Rockland County Executive Ed Day’s Campaign Manager Dan Weisberg Wednesday called foul on more than 500 registrations to the Rockland County Conservative Party roster.
Weisberg pointed to the registrations received from a specific area of Ramapo: "presumably orchestrated for the sole purpose of taking out popular County Executive Ed Day," he said.
“Where did over 500 new conservative voters come from and why did they register?” said Weisberg, “Frankly, this is a question every concerned Rockland County voter should be asking.”
Three individuals submitted nearly all the new registrations predominantly from a specific area of Ramapo on three different days. Eighty-eight new registration forms were submitted July 12 and July 13 as nominating petitions were due and another 429 registrations were submitted on August 18 just before the deadline for voting in next week’s primary, he claimed.
“Many of these registration forms lacked sufficient information such as a previous address or disclosed whether the individual was registered to vote in another county.” Weisberg continued.
The campaign manager also said that an investigation into the registrants by the Day campaign, they uncovered a number of the new registrants were also registered to vote in other parts of the state -- mostly in Brooklyn, Orange County, and Sullivan County. Allowing them to cast votes in two areas.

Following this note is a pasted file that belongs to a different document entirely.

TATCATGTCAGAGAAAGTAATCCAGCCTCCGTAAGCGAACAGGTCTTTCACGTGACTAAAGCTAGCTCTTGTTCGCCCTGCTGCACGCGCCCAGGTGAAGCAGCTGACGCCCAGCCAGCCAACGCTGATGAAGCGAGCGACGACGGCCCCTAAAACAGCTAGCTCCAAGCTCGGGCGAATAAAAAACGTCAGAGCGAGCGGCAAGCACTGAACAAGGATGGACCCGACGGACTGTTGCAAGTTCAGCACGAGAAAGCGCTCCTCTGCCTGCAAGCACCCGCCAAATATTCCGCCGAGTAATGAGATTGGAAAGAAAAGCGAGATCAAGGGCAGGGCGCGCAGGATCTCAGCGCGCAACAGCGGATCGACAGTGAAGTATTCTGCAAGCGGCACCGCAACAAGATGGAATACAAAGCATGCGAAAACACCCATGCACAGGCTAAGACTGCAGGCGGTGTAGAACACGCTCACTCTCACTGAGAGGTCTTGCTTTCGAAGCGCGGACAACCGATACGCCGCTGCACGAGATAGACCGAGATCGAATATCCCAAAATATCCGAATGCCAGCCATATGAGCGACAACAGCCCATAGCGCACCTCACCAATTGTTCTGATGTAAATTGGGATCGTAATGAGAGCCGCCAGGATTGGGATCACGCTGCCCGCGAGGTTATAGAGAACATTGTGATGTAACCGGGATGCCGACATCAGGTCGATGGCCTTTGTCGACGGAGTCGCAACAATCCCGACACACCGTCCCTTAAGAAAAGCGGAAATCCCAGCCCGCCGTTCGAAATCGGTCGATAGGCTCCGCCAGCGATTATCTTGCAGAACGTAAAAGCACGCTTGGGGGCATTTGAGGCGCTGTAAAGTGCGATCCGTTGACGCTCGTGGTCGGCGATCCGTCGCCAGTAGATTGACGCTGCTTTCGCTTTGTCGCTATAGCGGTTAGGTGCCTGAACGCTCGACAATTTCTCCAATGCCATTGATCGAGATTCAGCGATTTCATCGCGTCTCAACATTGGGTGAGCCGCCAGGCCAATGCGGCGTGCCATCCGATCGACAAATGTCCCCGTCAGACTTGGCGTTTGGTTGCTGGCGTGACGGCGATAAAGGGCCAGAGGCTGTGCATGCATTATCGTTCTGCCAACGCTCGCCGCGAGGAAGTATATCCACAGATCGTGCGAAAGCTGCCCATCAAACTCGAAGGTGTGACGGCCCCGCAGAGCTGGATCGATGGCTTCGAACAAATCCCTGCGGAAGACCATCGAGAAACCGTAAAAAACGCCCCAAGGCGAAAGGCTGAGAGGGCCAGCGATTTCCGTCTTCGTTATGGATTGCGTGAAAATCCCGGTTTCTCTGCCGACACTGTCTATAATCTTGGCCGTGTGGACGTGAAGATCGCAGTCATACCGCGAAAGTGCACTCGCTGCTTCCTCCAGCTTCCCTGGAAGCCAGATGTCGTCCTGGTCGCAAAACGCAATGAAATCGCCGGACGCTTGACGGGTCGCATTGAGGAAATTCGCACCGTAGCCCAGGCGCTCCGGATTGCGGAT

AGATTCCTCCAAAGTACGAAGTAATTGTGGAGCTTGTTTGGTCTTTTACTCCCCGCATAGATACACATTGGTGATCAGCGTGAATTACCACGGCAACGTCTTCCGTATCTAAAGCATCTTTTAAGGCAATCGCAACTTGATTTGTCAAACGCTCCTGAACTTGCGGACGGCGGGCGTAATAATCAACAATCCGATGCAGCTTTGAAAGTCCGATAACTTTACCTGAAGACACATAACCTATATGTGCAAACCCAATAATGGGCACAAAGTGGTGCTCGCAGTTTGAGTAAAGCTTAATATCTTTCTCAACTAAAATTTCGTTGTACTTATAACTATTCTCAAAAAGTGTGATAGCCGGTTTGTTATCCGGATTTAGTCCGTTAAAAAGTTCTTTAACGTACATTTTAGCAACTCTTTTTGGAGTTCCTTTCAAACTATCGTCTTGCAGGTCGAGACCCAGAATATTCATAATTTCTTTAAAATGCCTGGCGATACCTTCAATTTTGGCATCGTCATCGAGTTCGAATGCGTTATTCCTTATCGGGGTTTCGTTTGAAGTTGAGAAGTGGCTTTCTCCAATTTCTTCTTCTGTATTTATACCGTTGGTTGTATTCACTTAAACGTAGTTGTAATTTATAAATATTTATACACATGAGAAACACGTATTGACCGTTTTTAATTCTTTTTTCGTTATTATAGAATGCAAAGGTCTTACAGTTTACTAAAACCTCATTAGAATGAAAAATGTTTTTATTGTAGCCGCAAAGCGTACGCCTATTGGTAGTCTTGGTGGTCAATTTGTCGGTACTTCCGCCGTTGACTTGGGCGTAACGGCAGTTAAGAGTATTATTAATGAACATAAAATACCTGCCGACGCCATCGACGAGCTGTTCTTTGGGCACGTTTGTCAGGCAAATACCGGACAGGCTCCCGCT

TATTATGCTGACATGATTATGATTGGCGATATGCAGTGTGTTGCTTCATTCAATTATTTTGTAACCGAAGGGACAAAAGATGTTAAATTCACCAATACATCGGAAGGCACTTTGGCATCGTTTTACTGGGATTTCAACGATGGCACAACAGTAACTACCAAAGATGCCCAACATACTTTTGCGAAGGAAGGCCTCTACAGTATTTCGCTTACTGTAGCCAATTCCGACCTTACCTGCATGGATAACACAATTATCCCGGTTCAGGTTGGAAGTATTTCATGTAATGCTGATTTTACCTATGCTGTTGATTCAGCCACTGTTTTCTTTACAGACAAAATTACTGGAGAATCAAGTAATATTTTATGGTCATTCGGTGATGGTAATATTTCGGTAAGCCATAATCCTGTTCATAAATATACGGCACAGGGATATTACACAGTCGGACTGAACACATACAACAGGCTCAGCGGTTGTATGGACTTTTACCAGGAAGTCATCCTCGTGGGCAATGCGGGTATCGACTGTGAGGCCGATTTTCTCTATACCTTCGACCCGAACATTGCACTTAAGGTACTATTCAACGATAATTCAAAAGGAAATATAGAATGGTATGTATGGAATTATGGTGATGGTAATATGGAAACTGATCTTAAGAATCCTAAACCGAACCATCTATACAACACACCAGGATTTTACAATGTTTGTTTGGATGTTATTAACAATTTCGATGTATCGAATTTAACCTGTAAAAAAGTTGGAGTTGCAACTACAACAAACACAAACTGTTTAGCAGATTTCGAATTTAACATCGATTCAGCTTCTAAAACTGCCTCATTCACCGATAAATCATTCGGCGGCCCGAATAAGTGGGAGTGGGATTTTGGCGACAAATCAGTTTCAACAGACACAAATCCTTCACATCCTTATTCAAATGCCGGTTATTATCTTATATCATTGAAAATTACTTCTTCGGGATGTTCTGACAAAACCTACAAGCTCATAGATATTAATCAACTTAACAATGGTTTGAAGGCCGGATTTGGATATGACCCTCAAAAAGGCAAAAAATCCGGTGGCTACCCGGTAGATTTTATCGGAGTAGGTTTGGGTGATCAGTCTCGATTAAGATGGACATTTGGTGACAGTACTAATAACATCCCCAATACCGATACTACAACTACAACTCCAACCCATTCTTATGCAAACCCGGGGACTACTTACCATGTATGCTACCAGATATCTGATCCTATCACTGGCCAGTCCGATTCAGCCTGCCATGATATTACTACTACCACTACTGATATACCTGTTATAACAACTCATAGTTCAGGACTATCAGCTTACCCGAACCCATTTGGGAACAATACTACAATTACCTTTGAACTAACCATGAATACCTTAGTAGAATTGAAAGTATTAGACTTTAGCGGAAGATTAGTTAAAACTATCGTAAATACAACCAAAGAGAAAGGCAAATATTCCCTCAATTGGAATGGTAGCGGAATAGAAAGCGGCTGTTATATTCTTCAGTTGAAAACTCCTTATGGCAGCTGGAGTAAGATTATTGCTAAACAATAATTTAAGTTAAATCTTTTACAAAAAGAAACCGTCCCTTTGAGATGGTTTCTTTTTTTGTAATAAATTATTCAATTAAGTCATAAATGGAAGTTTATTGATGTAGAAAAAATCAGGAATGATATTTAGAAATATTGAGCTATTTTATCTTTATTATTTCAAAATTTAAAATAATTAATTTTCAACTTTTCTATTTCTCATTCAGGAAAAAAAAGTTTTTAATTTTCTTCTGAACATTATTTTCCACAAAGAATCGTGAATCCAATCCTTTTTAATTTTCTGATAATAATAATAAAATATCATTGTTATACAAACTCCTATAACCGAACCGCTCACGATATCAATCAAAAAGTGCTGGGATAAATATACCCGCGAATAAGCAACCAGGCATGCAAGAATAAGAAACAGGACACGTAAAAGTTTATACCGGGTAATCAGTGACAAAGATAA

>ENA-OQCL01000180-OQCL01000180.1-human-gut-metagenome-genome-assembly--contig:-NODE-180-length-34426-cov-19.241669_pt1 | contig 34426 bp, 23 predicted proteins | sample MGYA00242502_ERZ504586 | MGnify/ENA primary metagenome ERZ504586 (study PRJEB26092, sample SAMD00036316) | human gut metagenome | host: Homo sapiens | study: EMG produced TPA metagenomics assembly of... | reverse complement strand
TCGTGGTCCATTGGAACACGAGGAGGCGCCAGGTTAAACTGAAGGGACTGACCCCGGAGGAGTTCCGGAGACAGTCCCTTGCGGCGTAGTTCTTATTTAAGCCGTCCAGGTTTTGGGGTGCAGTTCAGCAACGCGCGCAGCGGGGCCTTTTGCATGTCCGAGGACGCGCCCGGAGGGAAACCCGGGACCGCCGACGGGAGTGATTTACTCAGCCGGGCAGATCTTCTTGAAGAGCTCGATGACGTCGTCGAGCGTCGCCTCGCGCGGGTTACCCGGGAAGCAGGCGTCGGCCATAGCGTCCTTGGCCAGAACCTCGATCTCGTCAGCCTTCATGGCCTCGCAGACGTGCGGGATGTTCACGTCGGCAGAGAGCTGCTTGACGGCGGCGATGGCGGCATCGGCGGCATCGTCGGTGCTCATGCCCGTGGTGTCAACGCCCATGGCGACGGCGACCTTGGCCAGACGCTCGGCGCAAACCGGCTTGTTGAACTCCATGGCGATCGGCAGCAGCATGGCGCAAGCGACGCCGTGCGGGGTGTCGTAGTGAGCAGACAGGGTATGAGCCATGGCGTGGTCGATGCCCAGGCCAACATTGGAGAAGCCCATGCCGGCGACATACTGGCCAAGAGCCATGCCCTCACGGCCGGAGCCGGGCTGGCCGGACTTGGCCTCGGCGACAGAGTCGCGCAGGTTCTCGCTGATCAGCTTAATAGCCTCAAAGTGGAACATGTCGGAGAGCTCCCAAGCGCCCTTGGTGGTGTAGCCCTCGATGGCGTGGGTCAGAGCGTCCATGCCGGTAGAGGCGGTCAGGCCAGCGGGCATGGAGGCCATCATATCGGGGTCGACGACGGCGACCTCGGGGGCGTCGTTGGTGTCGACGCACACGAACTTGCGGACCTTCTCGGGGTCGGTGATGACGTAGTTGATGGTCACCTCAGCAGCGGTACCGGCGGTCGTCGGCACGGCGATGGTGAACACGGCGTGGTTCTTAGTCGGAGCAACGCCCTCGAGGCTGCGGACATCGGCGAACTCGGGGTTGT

The number of new registrations for the Conservative Party in the time span of one month is more than five times the average yearly enrollment for that same party dating back to 2014, he added.
- 2014 – 85 new conservative registrations
- 2015 – 95 new conservative registrations
- 2016 – 122 new conservative registrations
- July 18, 2017 - August 18, 2017 – 559 new conservative registrations
The Day campaign started asking questions with the discovery of 12 individuals who all registered on the same date at the same address.
The campaign also asserts the action is a concerted effort to prevent absentee ballots from being mailed to the “new” registrants, which would validate their addresses.
Weisberg suggested the Board of Elections, the State Attorney General, and the District Attorney's Office should investigate to make sure no corruption exists.
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